Presented ToNational Safety Conference for the Poultry Industry
Remarks As Prepared For Delivery by
Deputy Assistant Secretary of Labor
for Occupational Safety and Health
National Safety Conference for the Poultry Industry
August 13, 2018
Good afternoon. Thank you for that introduction and to the conference sponsors for inviting me to be here with you today.
I am happy to be here for your national safety conference – which just so happens to coincide with the start of OSHA’s Safe + Sound Week. Today marks the start of a concentrated week of events that are part of a year-long education effort to highlight the value of safety and health programs. Thank you to the U.S. Poultry and Egg Association for being a partner in OSHA’s Safe + Sound Campaign, and thanks to all of the companies here that are participating. The campaign emphasizes management commitment and employee involvement, worksite analysis, hazard identification and control, and employee training. It is one of many activities OSHA is engaged in to promote the safety message. Further, the agency can serve as a resource for employers and employees to improve worksites.
I have met with several of you regarding the state of the agency’s relationship with the poultry industry and how we can continue to improve that relationship. My message to you today is that the door is open to continuous improvement on how the agency interacts with you as the regulated community, either through education and training, cooperative partnerships, or enforcement.
Yes, I said enforcement. The Secretary has made it clear that he expects the agency to fully and fairly enforce the law. I have made it clear that the expectation is for the agency to do this professionally, respectfully, and by the book.
Relationship with Poultry Industry
I recognize that OSHA’s relationship with your industry has had challenges.
I am hopeful that this meeting will represent a turning point – the opportunity to work together to protect your most valuable asset – your workers.
The simple fact that you are here demonstrates the proactive approach you and your companies are taking to address worker safety and health. Everyone in this room understands their responsibility to protect workers – otherwise you wouldn’t be sitting here. So, I’d like to ask for your help to reach out to the people not in this room, who may not prioritize safety as they should.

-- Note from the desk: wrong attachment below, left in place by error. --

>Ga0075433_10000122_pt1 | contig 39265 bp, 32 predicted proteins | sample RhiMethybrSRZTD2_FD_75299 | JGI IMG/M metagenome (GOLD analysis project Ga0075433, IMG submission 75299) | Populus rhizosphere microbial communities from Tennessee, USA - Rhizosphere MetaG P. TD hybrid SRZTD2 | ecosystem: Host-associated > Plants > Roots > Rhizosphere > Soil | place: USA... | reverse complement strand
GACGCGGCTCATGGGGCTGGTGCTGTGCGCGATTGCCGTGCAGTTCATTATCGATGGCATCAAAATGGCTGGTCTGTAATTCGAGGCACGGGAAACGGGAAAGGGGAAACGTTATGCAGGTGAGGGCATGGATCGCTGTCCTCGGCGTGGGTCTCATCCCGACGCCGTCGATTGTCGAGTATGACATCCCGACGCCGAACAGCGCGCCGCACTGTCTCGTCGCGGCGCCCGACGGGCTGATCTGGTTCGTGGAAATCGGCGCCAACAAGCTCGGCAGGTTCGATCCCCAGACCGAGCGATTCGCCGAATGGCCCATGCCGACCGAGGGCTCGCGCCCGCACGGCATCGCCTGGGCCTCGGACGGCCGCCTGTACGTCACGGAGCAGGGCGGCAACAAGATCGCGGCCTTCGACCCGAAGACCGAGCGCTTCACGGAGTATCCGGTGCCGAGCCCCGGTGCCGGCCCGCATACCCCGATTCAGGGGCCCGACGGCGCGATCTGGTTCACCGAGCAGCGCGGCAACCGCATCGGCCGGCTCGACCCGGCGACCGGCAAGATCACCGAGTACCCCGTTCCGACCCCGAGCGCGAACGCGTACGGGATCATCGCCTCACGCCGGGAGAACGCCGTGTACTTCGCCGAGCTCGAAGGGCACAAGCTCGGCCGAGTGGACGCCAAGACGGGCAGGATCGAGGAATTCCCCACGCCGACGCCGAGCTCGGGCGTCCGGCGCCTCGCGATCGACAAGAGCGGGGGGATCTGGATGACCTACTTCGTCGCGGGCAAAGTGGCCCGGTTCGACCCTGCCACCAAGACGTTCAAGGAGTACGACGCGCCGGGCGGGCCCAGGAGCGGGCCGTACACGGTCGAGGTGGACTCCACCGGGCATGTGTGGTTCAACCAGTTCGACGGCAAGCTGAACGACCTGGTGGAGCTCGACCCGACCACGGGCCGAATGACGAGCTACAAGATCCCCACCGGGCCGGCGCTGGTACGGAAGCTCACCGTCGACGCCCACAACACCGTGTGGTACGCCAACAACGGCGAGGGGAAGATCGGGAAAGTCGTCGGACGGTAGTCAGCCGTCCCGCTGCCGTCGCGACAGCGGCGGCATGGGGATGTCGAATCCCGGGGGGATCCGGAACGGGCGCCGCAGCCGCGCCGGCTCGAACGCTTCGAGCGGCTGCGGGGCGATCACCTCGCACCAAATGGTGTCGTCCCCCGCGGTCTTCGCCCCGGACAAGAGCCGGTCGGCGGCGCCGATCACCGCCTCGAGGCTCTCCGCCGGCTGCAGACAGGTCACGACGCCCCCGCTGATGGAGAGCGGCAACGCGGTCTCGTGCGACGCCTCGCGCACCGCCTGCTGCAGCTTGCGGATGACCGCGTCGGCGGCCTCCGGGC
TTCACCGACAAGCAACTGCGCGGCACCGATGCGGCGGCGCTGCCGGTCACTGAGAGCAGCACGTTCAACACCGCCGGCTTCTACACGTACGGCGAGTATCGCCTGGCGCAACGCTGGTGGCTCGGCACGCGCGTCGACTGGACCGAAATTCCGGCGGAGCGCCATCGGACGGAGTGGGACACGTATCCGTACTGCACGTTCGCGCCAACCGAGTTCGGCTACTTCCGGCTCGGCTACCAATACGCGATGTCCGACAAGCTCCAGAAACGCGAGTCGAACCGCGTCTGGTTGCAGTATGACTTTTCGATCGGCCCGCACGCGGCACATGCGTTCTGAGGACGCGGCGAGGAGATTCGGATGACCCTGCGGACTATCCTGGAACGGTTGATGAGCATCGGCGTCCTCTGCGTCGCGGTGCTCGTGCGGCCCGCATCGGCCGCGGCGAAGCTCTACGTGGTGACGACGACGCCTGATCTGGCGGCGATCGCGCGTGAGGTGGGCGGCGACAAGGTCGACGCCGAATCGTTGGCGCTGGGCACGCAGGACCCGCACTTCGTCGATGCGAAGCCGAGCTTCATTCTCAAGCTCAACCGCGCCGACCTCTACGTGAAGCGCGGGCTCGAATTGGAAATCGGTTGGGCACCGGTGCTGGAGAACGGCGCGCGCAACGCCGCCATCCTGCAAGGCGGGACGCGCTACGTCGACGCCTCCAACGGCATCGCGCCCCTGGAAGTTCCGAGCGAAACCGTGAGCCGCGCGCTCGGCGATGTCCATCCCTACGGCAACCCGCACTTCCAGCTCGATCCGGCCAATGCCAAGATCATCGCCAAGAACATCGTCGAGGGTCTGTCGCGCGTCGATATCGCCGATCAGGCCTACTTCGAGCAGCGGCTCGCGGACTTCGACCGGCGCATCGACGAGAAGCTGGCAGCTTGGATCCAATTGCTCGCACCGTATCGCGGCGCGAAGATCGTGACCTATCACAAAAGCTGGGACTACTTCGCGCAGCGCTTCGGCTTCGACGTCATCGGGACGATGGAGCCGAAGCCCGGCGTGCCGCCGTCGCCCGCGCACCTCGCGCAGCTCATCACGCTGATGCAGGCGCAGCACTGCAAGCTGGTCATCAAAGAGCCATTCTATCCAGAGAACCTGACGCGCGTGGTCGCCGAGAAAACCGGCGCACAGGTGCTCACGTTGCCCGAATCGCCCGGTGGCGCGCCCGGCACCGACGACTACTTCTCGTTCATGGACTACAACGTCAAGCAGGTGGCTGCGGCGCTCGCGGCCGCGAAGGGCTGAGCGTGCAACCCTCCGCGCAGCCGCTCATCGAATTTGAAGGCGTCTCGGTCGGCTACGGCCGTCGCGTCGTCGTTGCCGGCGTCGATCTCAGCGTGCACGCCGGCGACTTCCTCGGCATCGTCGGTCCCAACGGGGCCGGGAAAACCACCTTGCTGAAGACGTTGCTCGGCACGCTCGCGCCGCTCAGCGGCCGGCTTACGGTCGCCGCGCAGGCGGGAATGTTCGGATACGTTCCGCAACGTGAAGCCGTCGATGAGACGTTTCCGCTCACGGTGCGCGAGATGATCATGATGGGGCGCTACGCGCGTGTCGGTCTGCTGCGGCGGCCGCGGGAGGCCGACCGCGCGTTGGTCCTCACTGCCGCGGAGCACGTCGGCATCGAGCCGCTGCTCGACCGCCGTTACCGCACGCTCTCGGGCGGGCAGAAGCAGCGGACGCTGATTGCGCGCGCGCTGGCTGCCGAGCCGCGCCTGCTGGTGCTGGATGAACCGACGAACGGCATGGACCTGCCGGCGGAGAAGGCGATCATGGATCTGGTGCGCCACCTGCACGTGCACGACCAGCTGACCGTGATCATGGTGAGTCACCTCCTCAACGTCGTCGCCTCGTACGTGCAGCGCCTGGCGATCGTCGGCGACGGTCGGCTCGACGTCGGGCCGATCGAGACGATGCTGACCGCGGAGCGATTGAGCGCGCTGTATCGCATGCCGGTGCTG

Working with your peers, I hope you will help carry the message that while employers are responsible for the safety and health of their workers, OSHA is here to help. Sharing best practices and educational resources through industry events is a start. Reaching out to smaller producers or others who are less active in your trade associations will make inroads that the agency cannot make alone.
Part of that assistance could take the form of an alliance, similar to the one in development with the U.S. Poultry and Egg Association, National Chicken Council, and National Turkey Federation. An alliance can promote information sharing in a collegial environment. Working together we can tackle the issues facing this industry. Worker lives and livelihoods depend on our ability to jointly prevent injuries and illnesses.
As part of OSHA’s enforcement at poultry plants, the agency has reviewed medical management programs focusing on structures, processes, and outcomes.
Employers generally rely on three different models of in-plant medical management. Some contract out all medical services. Some conduct complete in-house care where doctors, nurses, and other professionals are hired by the company directly. Others have hybrid systems of clinical and administrative staff with different oversight chains.
OSHA has seen very different content and quality in onsite workplace clinics, nursing stations, and health units for medical management. Examples include staff who provide clinical services beyond State licensing rules and professional scopes of practice. Many facilities failed to clearly distinguish administrative and clinical oversight, leading to poor clinical outcomes.
It is troubling when facilities fail to follow their own established protocols, and even more challenging when these protocols fail to meet national standards at all. Both of these practices lead to poor clinical outcomes for workers.
Guidance to address these issues is in development and I look forward to sharing that with you when it’s complete.
Another concern in this industry is amputations. An examination of OSHA’s severe injury reports places the poultry industry among the highest in reported amputations.
According to the Bureau of Labor Statistics, amputations are declining. However, data from Michigan, Massachusetts, and Illinois, suggests that there is underreporting for amputations ranges from 50% to 80%, or a data quality problem. As a result, the true rate of amputations in the poultry industry remains unclear.
Recent analyses of OSHA's Severe Injury Reports and the Amputations National Emphasis Program showed that OSHA inspections are associated with higher reporting of amputations, suggesting that employers inspected by OSHA are more likely to report injuries.